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Registered in England No. 01094729. Part of Capita plc. www.capita.co.uk. All rights reserved.
Sustainable procurement of products is a
real option as well. Many business travel
suppliers are doing what they can within the
confines of cost to find viable alternatives to
more polluting options.
An early win was the campaign this year to
rid the hospitality industry of plastic straws as
metal, bamboo and birch wood alternatives
were readily available, with many hotel
groups now adopting the change.
The search for viable biofuels
Finding a renewable source of fuel is more
challenging. Transportation causes 27% of
greenhouse gas emissions so much of the
noise has been around changes to cars, vans,
planes and trains.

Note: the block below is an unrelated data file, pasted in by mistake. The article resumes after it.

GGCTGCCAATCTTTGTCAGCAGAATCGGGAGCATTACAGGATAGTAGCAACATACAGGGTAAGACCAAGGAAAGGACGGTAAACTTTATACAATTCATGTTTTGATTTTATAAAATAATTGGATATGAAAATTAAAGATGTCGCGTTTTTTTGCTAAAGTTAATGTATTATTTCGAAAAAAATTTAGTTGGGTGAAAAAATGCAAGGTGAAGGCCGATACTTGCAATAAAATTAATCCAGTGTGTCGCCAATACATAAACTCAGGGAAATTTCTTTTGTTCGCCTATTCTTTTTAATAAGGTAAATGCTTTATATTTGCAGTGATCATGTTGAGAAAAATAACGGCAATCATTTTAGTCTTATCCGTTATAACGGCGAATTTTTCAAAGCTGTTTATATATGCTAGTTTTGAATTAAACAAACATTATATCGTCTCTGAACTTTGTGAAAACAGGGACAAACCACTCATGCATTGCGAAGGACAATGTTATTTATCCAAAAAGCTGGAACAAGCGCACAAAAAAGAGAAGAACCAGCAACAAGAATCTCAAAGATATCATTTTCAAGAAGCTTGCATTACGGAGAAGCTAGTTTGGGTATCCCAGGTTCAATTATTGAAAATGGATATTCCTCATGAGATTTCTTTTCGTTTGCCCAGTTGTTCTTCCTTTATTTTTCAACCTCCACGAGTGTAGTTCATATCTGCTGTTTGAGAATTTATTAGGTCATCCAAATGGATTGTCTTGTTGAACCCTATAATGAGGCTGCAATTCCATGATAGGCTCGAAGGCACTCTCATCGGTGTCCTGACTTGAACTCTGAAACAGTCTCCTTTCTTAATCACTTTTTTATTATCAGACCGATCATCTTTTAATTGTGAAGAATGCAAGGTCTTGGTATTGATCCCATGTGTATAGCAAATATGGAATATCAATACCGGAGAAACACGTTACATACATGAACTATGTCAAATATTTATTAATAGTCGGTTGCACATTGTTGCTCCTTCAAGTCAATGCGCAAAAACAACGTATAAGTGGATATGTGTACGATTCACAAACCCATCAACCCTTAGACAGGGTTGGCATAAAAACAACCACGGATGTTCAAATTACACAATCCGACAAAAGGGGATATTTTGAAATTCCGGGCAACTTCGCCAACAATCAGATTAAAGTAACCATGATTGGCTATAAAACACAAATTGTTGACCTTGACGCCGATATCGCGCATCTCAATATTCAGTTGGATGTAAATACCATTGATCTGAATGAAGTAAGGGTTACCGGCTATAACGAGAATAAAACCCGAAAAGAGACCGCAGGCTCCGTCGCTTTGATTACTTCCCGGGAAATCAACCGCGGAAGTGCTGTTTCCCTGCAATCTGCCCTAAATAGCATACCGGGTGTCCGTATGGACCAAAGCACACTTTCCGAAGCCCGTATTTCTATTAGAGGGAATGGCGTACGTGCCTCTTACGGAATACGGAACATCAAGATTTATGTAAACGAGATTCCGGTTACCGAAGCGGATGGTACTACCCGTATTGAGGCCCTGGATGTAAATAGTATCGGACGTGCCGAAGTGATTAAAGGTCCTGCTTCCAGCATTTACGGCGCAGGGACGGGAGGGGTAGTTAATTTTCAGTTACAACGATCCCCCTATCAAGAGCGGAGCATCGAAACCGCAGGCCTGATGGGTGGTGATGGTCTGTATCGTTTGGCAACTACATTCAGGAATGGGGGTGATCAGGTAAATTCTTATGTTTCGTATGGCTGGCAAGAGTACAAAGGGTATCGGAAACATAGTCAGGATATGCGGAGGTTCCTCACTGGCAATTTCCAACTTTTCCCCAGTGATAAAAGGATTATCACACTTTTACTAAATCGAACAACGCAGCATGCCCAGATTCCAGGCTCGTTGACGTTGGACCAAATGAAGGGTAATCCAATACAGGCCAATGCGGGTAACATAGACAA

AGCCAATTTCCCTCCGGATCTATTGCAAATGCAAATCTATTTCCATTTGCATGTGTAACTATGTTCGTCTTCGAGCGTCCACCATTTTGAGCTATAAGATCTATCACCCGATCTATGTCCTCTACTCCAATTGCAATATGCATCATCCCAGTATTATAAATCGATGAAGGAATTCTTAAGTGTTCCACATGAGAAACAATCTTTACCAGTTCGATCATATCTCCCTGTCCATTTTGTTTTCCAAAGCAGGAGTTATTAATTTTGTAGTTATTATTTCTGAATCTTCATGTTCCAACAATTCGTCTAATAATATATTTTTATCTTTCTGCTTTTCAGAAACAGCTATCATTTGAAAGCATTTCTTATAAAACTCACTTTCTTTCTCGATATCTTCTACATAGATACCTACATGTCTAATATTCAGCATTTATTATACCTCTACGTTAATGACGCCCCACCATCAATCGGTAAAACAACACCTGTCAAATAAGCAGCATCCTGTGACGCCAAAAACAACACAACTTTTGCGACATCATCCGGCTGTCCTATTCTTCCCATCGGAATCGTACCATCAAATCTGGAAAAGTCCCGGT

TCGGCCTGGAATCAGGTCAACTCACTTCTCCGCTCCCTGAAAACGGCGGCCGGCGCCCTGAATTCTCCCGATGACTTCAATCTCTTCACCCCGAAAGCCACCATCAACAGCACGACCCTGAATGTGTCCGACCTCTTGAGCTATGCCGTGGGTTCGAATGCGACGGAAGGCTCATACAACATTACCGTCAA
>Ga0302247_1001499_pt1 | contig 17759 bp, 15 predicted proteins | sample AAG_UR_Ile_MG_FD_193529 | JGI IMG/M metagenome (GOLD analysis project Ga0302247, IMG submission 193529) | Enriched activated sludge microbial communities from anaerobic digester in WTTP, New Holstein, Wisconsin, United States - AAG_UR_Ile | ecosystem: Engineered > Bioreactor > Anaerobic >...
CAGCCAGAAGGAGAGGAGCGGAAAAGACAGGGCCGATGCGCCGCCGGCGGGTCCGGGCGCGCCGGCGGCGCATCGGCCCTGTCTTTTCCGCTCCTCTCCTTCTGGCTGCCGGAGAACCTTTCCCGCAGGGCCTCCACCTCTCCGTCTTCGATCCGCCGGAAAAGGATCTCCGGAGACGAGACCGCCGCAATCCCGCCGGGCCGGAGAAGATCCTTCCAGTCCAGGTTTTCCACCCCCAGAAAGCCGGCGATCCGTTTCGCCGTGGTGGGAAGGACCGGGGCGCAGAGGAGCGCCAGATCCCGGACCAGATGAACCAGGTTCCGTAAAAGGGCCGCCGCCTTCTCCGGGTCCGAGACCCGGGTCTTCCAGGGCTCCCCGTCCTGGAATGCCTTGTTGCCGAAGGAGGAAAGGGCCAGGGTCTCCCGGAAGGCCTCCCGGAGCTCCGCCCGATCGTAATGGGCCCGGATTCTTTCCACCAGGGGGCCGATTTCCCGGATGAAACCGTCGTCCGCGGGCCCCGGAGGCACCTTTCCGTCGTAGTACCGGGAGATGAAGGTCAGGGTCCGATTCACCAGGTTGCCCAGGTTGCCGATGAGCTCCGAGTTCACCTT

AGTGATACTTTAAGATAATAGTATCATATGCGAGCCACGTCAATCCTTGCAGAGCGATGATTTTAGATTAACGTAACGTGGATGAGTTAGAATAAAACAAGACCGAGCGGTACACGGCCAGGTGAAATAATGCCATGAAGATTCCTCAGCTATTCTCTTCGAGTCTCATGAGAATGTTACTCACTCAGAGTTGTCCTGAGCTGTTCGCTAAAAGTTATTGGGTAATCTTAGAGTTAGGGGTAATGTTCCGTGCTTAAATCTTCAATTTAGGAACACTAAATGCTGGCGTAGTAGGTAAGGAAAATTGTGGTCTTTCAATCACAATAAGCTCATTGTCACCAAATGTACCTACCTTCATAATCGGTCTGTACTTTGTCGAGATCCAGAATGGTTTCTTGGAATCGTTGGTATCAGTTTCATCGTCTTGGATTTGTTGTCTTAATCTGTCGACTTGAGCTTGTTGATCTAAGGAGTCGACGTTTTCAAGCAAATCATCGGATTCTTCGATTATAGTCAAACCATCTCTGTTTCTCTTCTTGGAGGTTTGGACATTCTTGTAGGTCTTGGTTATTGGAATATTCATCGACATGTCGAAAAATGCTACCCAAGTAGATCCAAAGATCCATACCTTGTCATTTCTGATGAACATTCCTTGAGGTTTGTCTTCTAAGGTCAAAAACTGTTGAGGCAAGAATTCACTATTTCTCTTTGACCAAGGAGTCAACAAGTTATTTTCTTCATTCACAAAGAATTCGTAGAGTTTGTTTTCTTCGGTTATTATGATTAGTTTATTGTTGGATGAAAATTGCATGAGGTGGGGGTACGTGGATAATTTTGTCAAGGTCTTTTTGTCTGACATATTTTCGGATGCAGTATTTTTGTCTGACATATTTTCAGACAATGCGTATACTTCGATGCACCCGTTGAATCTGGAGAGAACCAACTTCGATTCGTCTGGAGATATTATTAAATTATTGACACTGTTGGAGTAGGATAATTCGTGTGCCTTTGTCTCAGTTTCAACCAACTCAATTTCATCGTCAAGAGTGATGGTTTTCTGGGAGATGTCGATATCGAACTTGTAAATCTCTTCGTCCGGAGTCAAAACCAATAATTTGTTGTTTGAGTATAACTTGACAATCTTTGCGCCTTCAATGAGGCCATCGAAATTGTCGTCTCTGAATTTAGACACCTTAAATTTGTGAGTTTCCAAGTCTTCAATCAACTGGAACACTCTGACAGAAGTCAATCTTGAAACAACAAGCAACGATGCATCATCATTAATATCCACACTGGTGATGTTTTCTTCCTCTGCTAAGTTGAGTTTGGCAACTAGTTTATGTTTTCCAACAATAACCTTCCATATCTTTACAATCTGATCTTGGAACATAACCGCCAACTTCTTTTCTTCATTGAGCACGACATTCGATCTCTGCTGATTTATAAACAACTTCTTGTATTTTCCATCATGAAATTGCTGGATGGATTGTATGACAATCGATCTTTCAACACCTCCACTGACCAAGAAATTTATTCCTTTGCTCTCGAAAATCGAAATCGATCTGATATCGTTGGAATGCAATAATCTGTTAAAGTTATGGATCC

The world’s major airlines are busy trialling
biofuels to part or totally replace jet fuel, with
some even building factories to satisfy future
demand. Airlines are additionally using
slower cruising speeds, taxiing on one engine
rather than two or towing between gates,
using continuous descent approaches,
optimising air routes and even recycling
retired planes. Huge effort is also going in to
reducing the weight of on-board items, which
helps cut fuel burn. IATA reckons that by
2025, some one billion passengers should be
travelling on flights powered by a mix of jet
fuel and sustainable alternatives.
Modern fleets are key in the sustainability
strategy of airlines. For example, the new
Airbus A350 series is 25% more fuel efficient
than its previous generation aircraft.
Motoring changes gear
The car industry is making
headway along a
similar path, with
efficient vehicles. Emissions of the average
new car coming off the production line from
next year will be 95 grams of CO2 per km,
down from 150 grams.
More challenging is the major modal shift